There were two kinds of Jurchen shamanistic rituals, corresponding to two kinds of shamans. [9] The most common was "domestic ritual": ritual-based sacrifices to Heaven and to the clan's ancestors conducted by hereditary shamans from that clan. [10] "Primitive ritual," on the other hand, was performed by people who had undergone a "shamanic illness," which was seen as a sign that they had been chosen by the spirits. [11] Entering into a trance, these "transformational" shamans let themselves be possessed by various animal spirits and sought the help of these spirits for purposes like healing or exorcism. [12] These shamans set up an altar in their own houses and received a different kind of training than hereditary shamans. [13]

Manchu shamans typically wore an apron, a feathered cap denoting their ability to fly to the spirit world, and a belt with dangling bells, and carried a knife, two wooden sticks with bells affixed to the top, and a drum they used during ceremonies. [14] These attributes could still be observed among shamans from Manchuria and Mongolia in the early twentieth century. [15]

Shamanism after the rise of Nurhaci

Jurchen shamanic practices were transformed by the rise of Qing founder Nurhaci (1559–1626). [6] As he started to unify the Jurchen tribes, Nurhaci destroyed the tangse of the defeated tribes and replaced their protective deities with the magpie, the totemic animal of his own clan, the Aisin Gioro. [16] Tribes that voluntarily joined Nurhaci were allowed to keep their own gods. [3] This absorption of other clans' shamanic rituals into those of Nurhaci's clan started a process of "state codification of religion" that continued into the eighteenth century. [17]

In another transformation that "mirrored the process of political centralization" in Nurhaci's state, the traditional Jurchen belief in multiple heavens was replaced by one Heaven, called "Abka", led by a universal sky god called Abka Enduri ("Sky God" or "God of Heaven"), also referred to as Abka Han ("Sky Khan" or "Khan of Heaven") and Abka Ama ("Sky Father"). [18] [14] This new shamanic Heaven became the object of a state cult similar to that of the Jurchen rulers' cult of Heaven in the Jin dynasty (1115–1234) and to Chinggis Khan's worship of Tengri in the thirteenth century. [19] This state sacrifice became an early counterpart to the Chinese worship of Heaven. [20] From as early as the 1590s, Nurhaci appealed to Heaven as, "the arbiter of right and wrong." [19] He worshipped Heaven at a shamanic shrine in 1593 before leaving for a campaign against the Yehe, a Jurchen tribe that belonged to the rival Hūlun confederacy. [19] Qing annals also report that when Nurhaci announced his Seven Great Grievances against the Ming dynasty in April 1618, he conducted a shamanic ceremony during which he burned an oath to Heaven written on a piece of yellow paper. [21] This ceremony was deliberately omitted from the later Chinese translation of this event by the Qing court. [22]

Nurhaci's son Hong Taiji (r. 1626–1643), who renamed the Jurchens "Manchus" in 1635, forbade commoners and officials from erecting shamanic shrines for ritual purposes, making the tangse "the monopoly of the ruler." [3] He also banned shamans from treating illness, albeit with little success. [13] The Old Manchu Archives , a chronicle documenting Manchu history from 1607 to 1636, show that state rituals were held at the tangse of the Qing capital Mukden in the 1620s and 1630s. [23] Just before commanding Banner troops into China in early 1644, Prince Dorgon (1612–1650), who was then regent to the newly enthroned Shunzhi Emperor (r. 1643–1661), led the other Manchu princes in worshipping Heaven at the Mukden tangse. [19]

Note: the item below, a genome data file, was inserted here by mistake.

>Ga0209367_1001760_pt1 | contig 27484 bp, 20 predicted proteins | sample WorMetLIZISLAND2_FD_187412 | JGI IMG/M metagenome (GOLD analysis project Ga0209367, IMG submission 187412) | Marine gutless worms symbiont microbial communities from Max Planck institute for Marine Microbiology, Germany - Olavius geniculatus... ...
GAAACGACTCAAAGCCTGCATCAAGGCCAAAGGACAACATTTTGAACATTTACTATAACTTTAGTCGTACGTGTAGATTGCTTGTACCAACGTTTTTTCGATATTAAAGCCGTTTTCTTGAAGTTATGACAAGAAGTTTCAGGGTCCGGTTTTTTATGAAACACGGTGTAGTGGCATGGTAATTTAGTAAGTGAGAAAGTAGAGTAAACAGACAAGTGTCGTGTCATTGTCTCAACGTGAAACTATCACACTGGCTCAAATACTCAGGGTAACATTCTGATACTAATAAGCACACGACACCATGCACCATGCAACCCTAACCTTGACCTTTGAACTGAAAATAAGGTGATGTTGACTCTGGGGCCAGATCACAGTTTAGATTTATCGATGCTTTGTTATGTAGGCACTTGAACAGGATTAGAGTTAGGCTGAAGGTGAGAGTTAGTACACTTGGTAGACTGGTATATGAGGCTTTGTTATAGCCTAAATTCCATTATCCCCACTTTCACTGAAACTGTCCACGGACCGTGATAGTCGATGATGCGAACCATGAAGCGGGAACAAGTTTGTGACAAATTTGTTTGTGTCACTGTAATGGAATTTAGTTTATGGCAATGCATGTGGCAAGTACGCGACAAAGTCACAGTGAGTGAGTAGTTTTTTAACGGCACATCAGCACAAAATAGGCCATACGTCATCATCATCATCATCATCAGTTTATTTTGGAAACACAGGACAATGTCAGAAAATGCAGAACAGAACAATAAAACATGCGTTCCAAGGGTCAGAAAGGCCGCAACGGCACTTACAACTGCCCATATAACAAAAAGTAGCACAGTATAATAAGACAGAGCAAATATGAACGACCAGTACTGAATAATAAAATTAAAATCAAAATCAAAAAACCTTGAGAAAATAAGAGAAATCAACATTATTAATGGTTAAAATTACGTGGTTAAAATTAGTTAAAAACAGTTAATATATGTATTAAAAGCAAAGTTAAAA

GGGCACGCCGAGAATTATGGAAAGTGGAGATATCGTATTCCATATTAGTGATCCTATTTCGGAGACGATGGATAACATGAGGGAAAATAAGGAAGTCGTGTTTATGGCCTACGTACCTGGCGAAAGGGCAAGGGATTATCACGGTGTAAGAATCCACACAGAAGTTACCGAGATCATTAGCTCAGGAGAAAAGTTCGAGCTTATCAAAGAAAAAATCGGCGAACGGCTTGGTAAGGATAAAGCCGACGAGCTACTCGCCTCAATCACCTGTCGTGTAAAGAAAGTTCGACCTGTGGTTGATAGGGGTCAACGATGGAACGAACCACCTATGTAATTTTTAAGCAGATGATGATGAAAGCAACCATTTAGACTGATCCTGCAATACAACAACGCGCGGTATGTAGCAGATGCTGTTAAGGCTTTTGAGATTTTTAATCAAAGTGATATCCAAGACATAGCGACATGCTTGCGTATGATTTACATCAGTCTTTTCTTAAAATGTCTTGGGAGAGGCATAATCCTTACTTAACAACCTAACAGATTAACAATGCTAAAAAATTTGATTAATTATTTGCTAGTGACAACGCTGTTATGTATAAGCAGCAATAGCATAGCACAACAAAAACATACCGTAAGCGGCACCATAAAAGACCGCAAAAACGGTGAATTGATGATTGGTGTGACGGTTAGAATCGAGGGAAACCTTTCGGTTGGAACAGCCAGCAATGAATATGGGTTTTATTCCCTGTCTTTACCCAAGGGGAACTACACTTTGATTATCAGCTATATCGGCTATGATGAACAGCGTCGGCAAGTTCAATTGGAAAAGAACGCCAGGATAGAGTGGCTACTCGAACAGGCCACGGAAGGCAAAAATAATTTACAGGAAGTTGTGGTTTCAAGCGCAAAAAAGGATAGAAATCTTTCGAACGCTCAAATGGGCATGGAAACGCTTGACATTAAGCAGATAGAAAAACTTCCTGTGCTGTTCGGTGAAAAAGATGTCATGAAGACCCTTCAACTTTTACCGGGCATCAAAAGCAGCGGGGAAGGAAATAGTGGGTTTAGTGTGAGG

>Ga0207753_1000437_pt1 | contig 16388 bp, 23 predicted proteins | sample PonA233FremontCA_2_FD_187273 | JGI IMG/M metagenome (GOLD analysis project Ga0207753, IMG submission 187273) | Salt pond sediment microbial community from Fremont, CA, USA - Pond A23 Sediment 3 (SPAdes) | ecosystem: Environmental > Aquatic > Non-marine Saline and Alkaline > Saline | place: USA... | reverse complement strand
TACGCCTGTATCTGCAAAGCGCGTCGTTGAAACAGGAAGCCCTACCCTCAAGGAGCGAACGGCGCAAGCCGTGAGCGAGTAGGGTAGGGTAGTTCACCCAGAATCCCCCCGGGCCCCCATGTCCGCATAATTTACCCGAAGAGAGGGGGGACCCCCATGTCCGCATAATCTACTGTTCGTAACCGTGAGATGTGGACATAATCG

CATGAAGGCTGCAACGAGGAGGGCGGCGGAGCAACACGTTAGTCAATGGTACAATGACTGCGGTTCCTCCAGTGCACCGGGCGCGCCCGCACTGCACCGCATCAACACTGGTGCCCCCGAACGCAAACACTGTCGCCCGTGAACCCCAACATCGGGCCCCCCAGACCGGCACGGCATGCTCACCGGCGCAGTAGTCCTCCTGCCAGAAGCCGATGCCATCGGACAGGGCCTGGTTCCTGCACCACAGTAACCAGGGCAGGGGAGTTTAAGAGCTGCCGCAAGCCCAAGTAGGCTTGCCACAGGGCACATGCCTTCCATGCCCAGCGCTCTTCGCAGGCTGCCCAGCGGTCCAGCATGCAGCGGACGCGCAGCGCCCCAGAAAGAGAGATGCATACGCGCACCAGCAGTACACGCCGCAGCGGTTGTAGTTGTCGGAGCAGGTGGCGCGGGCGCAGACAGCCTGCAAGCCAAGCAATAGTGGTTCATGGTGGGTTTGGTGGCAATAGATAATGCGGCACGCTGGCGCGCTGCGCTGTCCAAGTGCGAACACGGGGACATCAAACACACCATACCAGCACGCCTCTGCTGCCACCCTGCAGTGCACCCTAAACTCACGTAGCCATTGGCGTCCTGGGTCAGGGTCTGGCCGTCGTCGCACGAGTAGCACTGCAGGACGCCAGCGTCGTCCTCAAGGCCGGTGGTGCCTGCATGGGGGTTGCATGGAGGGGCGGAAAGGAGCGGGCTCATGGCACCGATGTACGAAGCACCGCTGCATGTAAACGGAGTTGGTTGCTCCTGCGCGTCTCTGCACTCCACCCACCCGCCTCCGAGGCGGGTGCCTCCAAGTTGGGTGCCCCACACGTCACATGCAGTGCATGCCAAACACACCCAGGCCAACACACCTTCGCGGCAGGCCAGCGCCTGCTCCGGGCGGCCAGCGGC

Shamans could also be used for personal purposes, as when Nurhaci's eldest son Cuyen supposedly tried to bewitch the entire Aisin Gioro lineage with the help of shamans in 1612. [24]

State shamanism after 1644

The Beijing tangse

An official illustration of the shamanic shrine (tangse) where Qing emperors performed sacrifices to Heaven from 1644 (the year it was built) to 1900 (the year it was destroyed during the Boxer Uprising). Manchu shamanic shrine in Beijing.jpg
An official illustration of the shamanic shrine (tangse) where Qing emperors performed sacrifices to Heaven from 1644 (the year it was built) to 1900 (the year it was destroyed during the Boxer Uprising).

In 1644, just a few months after the Qing seized the city of Beijing from the peasant rebels who had pushed the last emperor of the Ming dynasty to suicide, the Manchus constructed a new tangse in the city, modeled on the tangse of the former Qing capital Mukden. [25] This "Manchu shamanist sanctuary," an octagonal building whose shape was specific to the Aisin Gioro clan, was located outside the Imperial City to the southeast, but still within the Inner City occupied by Bannermen, making it convenient for imperial visits. [26] There, the emperor made offerings to Heaven and various other deities, including the horse spirit and the Manchu progenitor. [27] Chinese and Mongols were strictly forbidden from entering this ritual area. [28]

The Qing state's main shamanistic ritual was performed at the tangse by the emperor on the first day of the New Year. [29] In the Shunzhi (1644–1661), Kangxi (1662–1722), and Yongzheng (1723–1735) eras, this ceremony was the emperor's first activity on the first day of the New Year, but sometime during the Qianlong era (1736–1796) it fell to the second rank after private sacrifices to the Aisin Gioro ancestors. [30] Even with this somewhat diminished importance, these shamanic rites continued to the end of the dynasty. [30]